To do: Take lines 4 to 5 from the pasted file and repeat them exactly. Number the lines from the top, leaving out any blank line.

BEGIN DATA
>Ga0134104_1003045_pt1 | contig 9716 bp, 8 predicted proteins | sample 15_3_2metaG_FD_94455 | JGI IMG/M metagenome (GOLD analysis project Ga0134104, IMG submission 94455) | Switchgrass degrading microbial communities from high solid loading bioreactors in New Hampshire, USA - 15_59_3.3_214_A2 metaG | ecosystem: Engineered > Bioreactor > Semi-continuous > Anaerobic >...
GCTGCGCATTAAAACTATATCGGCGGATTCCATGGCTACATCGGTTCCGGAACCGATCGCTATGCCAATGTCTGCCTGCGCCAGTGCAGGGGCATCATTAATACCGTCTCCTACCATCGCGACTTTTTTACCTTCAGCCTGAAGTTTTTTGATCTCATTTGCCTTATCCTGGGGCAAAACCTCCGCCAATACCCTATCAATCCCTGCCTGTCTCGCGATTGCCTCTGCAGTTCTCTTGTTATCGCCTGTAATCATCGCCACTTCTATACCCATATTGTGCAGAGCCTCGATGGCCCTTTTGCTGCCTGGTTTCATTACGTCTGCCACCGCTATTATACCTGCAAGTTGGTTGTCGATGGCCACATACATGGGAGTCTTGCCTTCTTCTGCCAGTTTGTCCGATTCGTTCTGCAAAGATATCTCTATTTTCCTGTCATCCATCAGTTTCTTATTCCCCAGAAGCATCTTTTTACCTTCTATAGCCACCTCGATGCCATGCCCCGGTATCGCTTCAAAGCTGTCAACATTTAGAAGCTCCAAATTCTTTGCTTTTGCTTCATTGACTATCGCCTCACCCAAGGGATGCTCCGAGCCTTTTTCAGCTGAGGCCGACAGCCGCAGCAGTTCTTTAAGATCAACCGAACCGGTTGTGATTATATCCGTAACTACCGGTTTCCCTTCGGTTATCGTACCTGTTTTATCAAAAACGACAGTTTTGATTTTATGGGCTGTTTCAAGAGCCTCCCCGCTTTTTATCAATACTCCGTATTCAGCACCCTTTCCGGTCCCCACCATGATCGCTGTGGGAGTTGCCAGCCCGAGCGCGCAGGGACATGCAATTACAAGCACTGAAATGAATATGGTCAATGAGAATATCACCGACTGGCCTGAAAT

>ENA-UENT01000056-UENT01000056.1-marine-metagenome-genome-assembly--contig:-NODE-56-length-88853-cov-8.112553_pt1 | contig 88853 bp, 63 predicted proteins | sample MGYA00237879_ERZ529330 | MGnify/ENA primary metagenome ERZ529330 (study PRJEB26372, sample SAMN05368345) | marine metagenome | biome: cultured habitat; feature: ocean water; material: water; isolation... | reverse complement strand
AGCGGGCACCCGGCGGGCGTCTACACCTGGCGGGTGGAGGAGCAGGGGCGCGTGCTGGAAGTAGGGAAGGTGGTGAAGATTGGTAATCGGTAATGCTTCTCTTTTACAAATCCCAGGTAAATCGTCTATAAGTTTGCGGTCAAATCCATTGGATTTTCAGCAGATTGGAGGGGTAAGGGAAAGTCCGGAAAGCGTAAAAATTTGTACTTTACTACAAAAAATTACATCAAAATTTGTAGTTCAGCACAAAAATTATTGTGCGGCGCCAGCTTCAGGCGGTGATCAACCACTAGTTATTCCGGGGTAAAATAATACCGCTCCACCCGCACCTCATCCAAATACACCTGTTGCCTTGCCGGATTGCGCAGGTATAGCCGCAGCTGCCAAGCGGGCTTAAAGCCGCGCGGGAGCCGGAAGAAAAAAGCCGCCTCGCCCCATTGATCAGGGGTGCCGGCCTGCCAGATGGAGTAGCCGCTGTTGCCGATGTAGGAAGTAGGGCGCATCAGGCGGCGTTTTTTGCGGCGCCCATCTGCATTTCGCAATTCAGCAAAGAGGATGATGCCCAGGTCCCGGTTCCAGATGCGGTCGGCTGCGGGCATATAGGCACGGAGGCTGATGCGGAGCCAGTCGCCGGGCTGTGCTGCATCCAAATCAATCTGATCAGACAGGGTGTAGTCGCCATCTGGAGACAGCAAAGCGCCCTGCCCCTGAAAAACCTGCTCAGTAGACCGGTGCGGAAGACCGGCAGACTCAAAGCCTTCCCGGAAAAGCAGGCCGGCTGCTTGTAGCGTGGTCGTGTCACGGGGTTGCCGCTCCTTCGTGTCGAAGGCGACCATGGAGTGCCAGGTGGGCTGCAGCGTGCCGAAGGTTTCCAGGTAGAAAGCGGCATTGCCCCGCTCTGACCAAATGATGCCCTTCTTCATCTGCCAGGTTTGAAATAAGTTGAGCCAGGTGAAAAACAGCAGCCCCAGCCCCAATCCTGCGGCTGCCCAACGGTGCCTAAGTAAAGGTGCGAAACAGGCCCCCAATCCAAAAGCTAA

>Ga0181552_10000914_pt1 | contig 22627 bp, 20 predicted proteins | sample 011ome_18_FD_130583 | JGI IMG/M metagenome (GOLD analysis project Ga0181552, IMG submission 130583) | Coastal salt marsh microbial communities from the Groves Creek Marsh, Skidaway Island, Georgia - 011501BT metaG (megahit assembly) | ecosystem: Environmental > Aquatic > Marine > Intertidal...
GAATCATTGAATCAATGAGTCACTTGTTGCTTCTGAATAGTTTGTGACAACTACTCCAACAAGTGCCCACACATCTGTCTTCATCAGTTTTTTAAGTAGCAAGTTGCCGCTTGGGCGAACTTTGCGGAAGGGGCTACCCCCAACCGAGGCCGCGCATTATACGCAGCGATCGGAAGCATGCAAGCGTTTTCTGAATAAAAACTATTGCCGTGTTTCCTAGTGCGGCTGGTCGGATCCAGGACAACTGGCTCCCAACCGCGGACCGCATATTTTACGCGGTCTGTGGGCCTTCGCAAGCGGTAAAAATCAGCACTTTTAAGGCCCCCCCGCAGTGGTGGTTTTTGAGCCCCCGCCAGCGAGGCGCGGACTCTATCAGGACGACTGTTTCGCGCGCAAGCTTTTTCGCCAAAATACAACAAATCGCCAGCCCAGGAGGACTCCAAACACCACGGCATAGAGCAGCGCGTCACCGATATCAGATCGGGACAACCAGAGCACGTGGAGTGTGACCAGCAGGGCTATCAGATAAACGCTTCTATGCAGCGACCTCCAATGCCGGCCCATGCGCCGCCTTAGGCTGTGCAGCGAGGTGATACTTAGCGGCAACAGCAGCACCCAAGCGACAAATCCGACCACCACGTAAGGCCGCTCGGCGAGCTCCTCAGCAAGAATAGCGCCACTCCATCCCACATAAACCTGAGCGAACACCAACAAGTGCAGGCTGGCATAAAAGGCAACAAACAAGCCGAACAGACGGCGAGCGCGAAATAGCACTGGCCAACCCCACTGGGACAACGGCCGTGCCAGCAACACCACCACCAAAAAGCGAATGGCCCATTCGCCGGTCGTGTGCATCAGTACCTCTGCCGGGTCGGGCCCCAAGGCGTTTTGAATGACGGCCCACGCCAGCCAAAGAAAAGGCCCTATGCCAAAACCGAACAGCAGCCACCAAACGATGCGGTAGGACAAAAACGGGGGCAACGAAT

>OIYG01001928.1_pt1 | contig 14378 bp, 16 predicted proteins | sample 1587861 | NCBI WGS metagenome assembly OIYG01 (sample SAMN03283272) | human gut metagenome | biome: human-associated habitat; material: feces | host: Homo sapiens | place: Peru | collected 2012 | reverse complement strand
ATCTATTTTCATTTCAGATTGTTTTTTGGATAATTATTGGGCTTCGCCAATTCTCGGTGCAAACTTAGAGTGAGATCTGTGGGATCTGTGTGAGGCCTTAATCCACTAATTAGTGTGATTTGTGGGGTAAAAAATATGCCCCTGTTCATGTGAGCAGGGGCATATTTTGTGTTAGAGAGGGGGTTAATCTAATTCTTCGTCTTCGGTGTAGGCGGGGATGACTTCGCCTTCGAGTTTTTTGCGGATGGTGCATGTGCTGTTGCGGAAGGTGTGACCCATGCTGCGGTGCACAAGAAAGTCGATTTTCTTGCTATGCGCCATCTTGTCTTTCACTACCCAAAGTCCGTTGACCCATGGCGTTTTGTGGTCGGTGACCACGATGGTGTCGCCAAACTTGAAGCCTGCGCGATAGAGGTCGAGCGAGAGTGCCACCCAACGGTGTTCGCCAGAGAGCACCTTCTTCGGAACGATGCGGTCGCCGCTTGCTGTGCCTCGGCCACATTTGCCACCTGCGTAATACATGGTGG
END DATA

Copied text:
AGCGGGCACCCGGCGGGCGTCTACACCTGGCGGGTGGAGGAGCAGGGGCGCGTGCTGGAAGTAGGGAAGGTGGTGAAGATTGGTAATCGGTAATGCTTCTCTTTTACAAATCCCAGGTAAATCGTCTATAAGTTTGCGGTCAAATCCATTGGATTTTCAGCAGATTGGAGGGGTAAGGGAAAGTCCGGAAAGCGTAAAAATTTGTACTTTACTACAAAAAATTACATCAAAATTTGTAGTTCAGCACAAAAATTATTGTGCGGCGCCAGCTTCAGGCGGTGATCAACCACTAGTTATTCCGGGGTAAAATAATACCGCTCCACCCGCACCTCATCCAAATACACCTGTTGCCTTGCCGGATTGCGCAGGTATAGCCGCAGCTGCCAAGCGGGCTTAAAGCCGCGCGGGAGCCGGAAGAAAAAAGCCGCCTCGCCCCATTGATCAGGGGTGCCGGCCTGCCAGATGGAGTAGCCGCTGTTGCCGATGTAGGAAGTAGGGCGCATCAGGCGGCGTTTTTTGCGGCGCCCATCTGCATTTCGCAATTCAGCAAAGAGGATGATGCCCAGGTCCCGGTTCCAGATGCGGTCGGCTGCGGGCATATAGGCACGGAGGCTGATGCGGAGCCAGTCGCCGGGCTGTGCTGCATCCAAATCAATCTGATCAGACAGGGTGTAGTCGCCATCTGGAGACAGCAAAGCGCCCTGCCCCTGAAAAACCTGCTCAGTAGACCGGTGCGGAAGACCGGCAGACTCAAAGCCTTCCCGGAAAAGCAGGCCGGCTGCTTGTAGCGTGGTCGTGTCACGGGGTTGCCGCTCCTTCGTGTCGAAGGCGACCATGGAGTGCCAGGTGGGCTGCAGCGTGCCGAAGGTTTCCAGGTAGAAAGCGGCATTGCCCCGCTCTGACCAAATGATGCCCTTCTTCATCTGCCAGGTTTGAAATAAGTTGAGCCAGGTGAAAAACAGCAGCCCCAGCCCCAATCCTGCGGCTGCCCAACGGTGCCTAAGTAAAGGTGCGAAACAGGCCCCCAATCCAAAAGCTAA

>Ga0181552_10000914_pt1 | contig 22627 bp, 20 predicted proteins | sample 011ome_18_FD_130583 | JGI IMG/M metagenome (GOLD analysis project Ga0181552, IMG submission 130583) | Coastal salt marsh microbial communities from the Groves Creek Marsh, Skidaway Island, Georgia - 011501BT metaG (megahit assembly) | ecosystem: Environmental > Aquatic > Marine > Intertidal...